Wednesday, December 16, 2009

The Goma Glitterati

There are questions about the future of MONUC. Damning reports have come out in the last month from the UN’s own DRC Group of Experts; from Human Rights Watch, who claims MONUC has 1400 civilian deaths on their shoulders from the last eleven months; from the GoDRC, who is worried that the other reports will in turn lead MONUC to interfere further with FARDC.

I’ve felt a little bit of pity whenever I’ve seen MONUC men and women on the street, clutching their guns, in the grocery store, clutching their Christmas chocolates, ever since the first report was leaked a couple of weeks ago.

Not as much pity as for the civilians, though, whose peace they are not keeping.

In MONUC’s defense, how can you be a peacekeeper when there is such unsteady peace? Chess pawns & a lot of questions, that’s what there are here.

Last night I went to the bar DOGA with a handful of colleagues. DOGA is a famous bar amidst the Goma glitterati. It was my first time to go. I was picturing it as more disco-trashy, having heard the stories of the all-night-dancing and the prostitutes. Instead, it is warmer and homier than I expected. With a stone oven for pizza. (And with prostitutes.) With a metal-detecting wand waved over you as you enter and waiters who bring you extra peanuts if you ask really nicely.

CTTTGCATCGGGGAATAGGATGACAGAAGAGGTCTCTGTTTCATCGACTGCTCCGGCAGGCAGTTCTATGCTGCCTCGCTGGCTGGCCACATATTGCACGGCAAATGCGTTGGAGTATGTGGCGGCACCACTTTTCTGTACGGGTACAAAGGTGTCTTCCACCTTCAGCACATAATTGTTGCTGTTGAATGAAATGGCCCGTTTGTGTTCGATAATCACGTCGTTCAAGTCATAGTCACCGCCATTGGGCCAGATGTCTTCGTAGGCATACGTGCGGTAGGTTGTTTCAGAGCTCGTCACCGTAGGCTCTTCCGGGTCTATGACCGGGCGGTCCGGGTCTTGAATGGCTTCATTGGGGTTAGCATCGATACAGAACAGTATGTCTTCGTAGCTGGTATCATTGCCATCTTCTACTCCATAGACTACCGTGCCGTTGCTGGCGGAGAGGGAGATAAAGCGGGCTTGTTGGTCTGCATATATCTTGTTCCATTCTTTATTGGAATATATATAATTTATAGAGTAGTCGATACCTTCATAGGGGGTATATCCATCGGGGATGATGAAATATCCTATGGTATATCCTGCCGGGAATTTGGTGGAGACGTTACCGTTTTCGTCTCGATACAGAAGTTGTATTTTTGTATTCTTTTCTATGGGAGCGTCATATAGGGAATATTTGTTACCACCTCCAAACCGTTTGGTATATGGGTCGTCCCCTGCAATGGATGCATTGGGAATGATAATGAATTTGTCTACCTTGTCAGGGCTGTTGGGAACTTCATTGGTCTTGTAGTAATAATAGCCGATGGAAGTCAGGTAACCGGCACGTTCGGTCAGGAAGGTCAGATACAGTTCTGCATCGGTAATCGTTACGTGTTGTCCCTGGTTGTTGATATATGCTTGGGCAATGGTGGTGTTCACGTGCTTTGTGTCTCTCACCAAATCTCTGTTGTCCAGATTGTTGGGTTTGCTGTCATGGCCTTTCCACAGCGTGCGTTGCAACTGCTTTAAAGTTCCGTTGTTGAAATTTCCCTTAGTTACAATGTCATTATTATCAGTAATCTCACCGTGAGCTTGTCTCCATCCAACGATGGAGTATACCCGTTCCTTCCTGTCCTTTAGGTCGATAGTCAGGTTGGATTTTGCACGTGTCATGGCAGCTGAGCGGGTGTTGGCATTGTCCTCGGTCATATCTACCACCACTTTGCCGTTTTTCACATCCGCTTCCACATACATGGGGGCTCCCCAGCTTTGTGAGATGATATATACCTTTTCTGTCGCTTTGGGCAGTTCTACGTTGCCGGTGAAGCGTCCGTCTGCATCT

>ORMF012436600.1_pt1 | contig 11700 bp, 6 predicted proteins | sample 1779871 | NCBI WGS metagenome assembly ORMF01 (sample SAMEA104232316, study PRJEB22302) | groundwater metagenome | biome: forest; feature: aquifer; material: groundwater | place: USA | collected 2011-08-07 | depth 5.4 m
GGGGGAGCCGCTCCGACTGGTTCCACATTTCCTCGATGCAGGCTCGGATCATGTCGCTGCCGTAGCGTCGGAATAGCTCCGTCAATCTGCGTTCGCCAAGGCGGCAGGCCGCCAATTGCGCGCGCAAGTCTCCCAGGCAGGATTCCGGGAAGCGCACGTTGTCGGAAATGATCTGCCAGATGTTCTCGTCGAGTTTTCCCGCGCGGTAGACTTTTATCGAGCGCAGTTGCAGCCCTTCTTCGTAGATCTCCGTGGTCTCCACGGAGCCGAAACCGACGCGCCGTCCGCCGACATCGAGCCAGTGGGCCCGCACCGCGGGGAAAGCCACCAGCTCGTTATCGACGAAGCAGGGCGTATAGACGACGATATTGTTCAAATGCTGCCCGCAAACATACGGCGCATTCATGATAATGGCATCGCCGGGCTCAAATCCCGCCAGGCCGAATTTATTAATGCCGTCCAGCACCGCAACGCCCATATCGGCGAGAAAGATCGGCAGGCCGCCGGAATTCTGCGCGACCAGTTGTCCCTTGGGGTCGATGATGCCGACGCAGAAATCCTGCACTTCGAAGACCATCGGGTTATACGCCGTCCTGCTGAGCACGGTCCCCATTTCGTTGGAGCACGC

I want to make friends with MONUC guys so I can get a ride on one of their helicopters. That probably is not appropriate, though. I want to make friends with the Cessna pilots in the city so I can stow away a hippo-counting mission. I want to get out into the field more and make friends with the women in the villages to join in their dances. Do people dance here, out in the villages? Or has dancing become a casualty of war?


Coming home from DOGA last night, we saw police around. Kabila is here in town, somewhere.